Did you know?
The risk for a future cardiovascular event, like a heart attack or stroke, is higher after the first event. A healthy lifestyle and following your doctor’s recommendations for ongoing care will help.
Hey, I’m John! You guessed it…
I’ve had 2 heart attacks, both likely caused by high LDL or “bad” cholesterol and my lifestyle. It’s been quite the rollercoaster figuring out how it’s all related. I was first diagnosed with high cholesterol after my first heart attack and always found it pretty difficult to understand. Over the years, I’ve learned so much more about it, and how it can affect your whole life. Want to hear more from me? Watch to hear a bit more about my story.
Understanding LDL-C and heart attack
Normally, blood flows smoothly through your arteries and delivers oxygen and nutrients to your organs, including your heart.
However, your arteries can become clogged by fatty deposits, called “plaques”, that are made up of fatty substances, LDL cholesterol (LDL-C), calcium and other substances on the inner lining of the artery. This can cause your arteries to harden, narrow and even block the path for oxygen and nutrients. When this happens, it’s called atherosclerosis, or atherosclerotic cardiovascular disease (ASCVD).
Atherosclerosis can happen anywhere, including in the blood vessels of your heart, where it can cause coronary artery disease, which can lead to a heart attack.
A number of factors can cause the artery damage that leads to atherosclerosis.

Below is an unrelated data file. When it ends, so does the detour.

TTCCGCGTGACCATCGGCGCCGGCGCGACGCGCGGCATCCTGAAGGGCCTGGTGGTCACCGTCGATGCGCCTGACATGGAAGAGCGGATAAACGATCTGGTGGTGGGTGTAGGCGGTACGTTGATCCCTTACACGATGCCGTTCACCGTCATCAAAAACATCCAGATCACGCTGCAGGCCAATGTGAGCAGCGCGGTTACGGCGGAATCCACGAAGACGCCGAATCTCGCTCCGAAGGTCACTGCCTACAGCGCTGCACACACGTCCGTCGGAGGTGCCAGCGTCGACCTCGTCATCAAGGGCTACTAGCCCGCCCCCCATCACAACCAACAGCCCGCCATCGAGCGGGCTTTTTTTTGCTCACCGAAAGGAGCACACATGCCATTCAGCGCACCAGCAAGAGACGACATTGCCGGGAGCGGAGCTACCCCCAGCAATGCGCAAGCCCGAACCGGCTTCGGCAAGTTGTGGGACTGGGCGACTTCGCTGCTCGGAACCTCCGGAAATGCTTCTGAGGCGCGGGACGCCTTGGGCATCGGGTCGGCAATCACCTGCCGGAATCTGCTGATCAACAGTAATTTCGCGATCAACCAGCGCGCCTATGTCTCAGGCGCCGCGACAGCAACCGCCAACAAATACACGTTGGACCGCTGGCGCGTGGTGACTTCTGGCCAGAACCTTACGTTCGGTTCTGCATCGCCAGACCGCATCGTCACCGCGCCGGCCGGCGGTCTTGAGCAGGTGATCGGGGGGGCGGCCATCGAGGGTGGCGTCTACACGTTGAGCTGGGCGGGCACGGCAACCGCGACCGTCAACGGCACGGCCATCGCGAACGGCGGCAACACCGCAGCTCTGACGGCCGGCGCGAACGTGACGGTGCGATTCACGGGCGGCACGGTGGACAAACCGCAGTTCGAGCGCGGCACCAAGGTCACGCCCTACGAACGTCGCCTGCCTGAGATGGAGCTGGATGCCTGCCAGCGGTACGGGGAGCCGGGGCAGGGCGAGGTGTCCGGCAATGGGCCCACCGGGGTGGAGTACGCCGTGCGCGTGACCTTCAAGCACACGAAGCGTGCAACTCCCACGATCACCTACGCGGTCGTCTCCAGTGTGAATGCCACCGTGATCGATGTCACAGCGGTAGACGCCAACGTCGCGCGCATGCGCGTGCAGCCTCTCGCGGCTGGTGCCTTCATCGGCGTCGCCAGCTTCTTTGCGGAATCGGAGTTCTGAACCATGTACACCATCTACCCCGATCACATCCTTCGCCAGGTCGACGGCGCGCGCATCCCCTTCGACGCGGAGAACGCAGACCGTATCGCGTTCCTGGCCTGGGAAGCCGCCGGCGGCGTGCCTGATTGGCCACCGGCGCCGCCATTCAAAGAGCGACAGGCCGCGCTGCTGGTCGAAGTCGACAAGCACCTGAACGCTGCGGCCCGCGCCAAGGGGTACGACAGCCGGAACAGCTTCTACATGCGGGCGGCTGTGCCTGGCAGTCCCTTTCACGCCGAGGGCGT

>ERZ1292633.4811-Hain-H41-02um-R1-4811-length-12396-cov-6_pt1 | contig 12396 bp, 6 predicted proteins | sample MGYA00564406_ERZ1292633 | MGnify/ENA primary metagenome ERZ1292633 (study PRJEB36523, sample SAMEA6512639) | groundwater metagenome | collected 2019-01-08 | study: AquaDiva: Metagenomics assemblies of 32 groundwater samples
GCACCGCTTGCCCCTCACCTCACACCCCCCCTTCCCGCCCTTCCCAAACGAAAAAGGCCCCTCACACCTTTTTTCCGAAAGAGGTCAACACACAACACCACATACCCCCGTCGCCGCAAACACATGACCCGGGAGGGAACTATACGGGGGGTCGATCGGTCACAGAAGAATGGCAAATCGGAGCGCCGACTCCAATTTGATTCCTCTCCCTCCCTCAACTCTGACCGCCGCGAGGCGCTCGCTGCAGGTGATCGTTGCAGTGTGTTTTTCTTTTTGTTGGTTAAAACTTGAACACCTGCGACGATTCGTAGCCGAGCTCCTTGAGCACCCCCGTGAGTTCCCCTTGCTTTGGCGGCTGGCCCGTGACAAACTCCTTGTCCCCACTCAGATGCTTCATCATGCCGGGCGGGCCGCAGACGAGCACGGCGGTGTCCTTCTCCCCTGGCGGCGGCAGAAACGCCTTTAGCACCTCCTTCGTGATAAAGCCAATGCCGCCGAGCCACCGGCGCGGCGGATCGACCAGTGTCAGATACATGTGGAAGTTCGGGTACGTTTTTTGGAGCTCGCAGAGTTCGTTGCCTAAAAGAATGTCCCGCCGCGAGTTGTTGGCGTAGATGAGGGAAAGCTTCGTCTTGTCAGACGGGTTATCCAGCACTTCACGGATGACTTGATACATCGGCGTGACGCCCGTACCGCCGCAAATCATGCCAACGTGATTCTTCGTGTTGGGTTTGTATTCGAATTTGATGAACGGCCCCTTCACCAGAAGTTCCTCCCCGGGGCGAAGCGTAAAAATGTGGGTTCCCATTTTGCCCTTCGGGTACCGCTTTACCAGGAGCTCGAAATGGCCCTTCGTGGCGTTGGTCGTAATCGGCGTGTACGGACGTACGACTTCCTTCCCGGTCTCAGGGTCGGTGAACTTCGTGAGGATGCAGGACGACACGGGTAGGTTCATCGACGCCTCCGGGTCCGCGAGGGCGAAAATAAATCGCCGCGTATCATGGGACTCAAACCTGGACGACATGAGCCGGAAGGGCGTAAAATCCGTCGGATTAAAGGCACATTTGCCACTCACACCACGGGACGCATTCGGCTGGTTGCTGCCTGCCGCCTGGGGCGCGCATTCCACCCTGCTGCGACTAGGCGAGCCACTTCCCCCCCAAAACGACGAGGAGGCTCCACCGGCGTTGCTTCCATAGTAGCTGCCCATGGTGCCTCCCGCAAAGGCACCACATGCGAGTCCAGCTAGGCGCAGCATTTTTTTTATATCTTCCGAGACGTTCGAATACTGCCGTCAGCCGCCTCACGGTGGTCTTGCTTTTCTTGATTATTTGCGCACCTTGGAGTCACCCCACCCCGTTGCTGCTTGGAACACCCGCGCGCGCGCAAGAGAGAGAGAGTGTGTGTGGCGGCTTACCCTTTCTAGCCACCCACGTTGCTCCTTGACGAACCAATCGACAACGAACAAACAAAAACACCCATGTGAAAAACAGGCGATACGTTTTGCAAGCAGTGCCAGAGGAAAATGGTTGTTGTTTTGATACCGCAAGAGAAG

One key factor that contributes to plaque formation is elevated LDL-C, otherwise known as “bad” cholesterol.
In order to determine whether you’re at risk for atherosclerosis, your doctor may recommend blood tests to measure cholesterol and triglycerides, otherwise known as lipids.
A STUDY OBSERVED THAT THE TWO MOST IMPORTANT RISK FACTORS FOR A HEART ATTACK WORLDWIDE WERE SMOKING AND ABNORMAL LIPIDS
Heart attack risk factors
* Psychosocial factors include depression, locus of control, perceived stress and life events.
† Abnormal lipids = High ApoB/ApoA-1 ratio.
So, what number should you aim for?
Your LDL-C number is part of a calculation that provides information about your heart attack risk.
A lower calculated number is associated with a lower estimated risk of having a cardiovascular event. Talk to your doctor about the number you should be aiming for.
Make the commitment to lowering your risk.
Ask your doctor for an LDL-C blood test today.
Here are some questions you can ask your doctor at your next appointment.
- What is my most recent LDL-C level?
- What should my LDL-C level be?
- How has my LDL-C level changed since my last appointment?
- How do my current LDL-C levels affect my risk for experiencing another heart attack?
- What else can I do to lower my LDL-C?
- How often should I have my LDL-C checked?
- At what point might we need to discuss changing my treatment regimen?